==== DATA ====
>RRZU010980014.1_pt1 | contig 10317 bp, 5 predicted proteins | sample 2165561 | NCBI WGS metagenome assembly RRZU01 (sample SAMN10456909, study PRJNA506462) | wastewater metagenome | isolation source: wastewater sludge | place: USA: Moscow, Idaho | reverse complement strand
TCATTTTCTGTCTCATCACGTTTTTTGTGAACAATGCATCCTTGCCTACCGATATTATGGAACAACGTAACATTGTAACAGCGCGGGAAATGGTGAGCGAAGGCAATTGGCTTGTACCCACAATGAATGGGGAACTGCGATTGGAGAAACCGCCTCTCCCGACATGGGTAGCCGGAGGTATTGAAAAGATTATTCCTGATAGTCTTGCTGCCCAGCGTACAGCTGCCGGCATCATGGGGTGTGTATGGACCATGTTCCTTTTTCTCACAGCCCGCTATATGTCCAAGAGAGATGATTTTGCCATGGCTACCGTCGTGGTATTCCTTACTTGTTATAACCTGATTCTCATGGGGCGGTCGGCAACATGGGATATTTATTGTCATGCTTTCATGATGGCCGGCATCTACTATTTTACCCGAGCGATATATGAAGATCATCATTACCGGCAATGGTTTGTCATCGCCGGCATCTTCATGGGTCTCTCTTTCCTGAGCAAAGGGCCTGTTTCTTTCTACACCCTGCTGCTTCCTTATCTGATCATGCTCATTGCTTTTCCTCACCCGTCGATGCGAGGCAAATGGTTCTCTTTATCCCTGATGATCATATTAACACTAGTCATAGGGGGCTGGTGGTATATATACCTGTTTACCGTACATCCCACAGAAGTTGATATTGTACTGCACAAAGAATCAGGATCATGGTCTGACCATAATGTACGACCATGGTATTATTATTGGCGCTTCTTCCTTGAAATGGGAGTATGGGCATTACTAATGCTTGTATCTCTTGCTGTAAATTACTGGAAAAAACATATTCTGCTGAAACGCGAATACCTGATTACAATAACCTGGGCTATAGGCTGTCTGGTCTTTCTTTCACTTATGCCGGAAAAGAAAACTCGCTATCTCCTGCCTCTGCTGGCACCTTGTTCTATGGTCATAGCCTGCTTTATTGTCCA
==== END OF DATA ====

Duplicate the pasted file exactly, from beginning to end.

>RRZU010980014.1_pt1 | contig 10317 bp, 5 predicted proteins | sample 2165561 | NCBI WGS metagenome assembly RRZU01 (sample SAMN10456909, study PRJNA506462) | wastewater metagenome | isolation source: wastewater sludge | place: USA: Moscow, Idaho | reverse complement strand
TCATTTTCTGTCTCATCACGTTTTTTGTGAACAATGCATCCTTGCCTACCGATATTATGGAACAACGTAACATTGTAACAGCGCGGGAAATGGTGAGCGAAGGCAATTGGCTTGTACCCACAATGAATGGGGAACTGCGATTGGAGAAACCGCCTCTCCCGACATGGGTAGCCGGAGGTATTGAAAAGATTATTCCTGATAGTCTTGCTGCCCAGCGTACAGCTGCCGGCATCATGGGGTGTGTATGGACCATGTTCCTTTTTCTCACAGCCCGCTATATGTCCAAGAGAGATGATTTTGCCATGGCTACCGTCGTGGTATTCCTTACTTGTTATAACCTGATTCTCATGGGGCGGTCGGCAACATGGGATATTTATTGTCATGCTTTCATGATGGCCGGCATCTACTATTTTACCCGAGCGATATATGAAGATCATCATTACCGGCAATGGTTTGTCATCGCCGGCATCTTCATGGGTCTCTCTTTCCTGAGCAAAGGGCCTGTTTCTTTCTACACCCTGCTGCTTCCTTATCTGATCATGCTCATTGCTTTTCCTCACCCGTCGATGCGAGGCAAATGGTTCTCTTTATCCCTGATGATCATATTAACACTAGTCATAGGGGGCTGGTGGTATATATACCTGTTTACCGTACATCCCACAGAAGTTGATATTGTACTGCACAAAGAATCAGGATCATGGTCTGACCATAATGTACGACCATGGTATTATTATTGGCGCTTCTTCCTTGAAATGGGAGTATGGGCATTACTAATGCTTGTATCTCTTGCTGTAAATTACTGGAAAAAACATATTCTGCTGAAACGCGAATACCTGATTACAATAACCTGGGCTATAGGCTGTCTGGTCTTTCTTTCACTTATGCCGGAAAAGAAAACTCGCTATCTCCTGCCTCTGCTGGCACCTTGTTCTATGGTCATAGCCTGCTTTATTGTCCA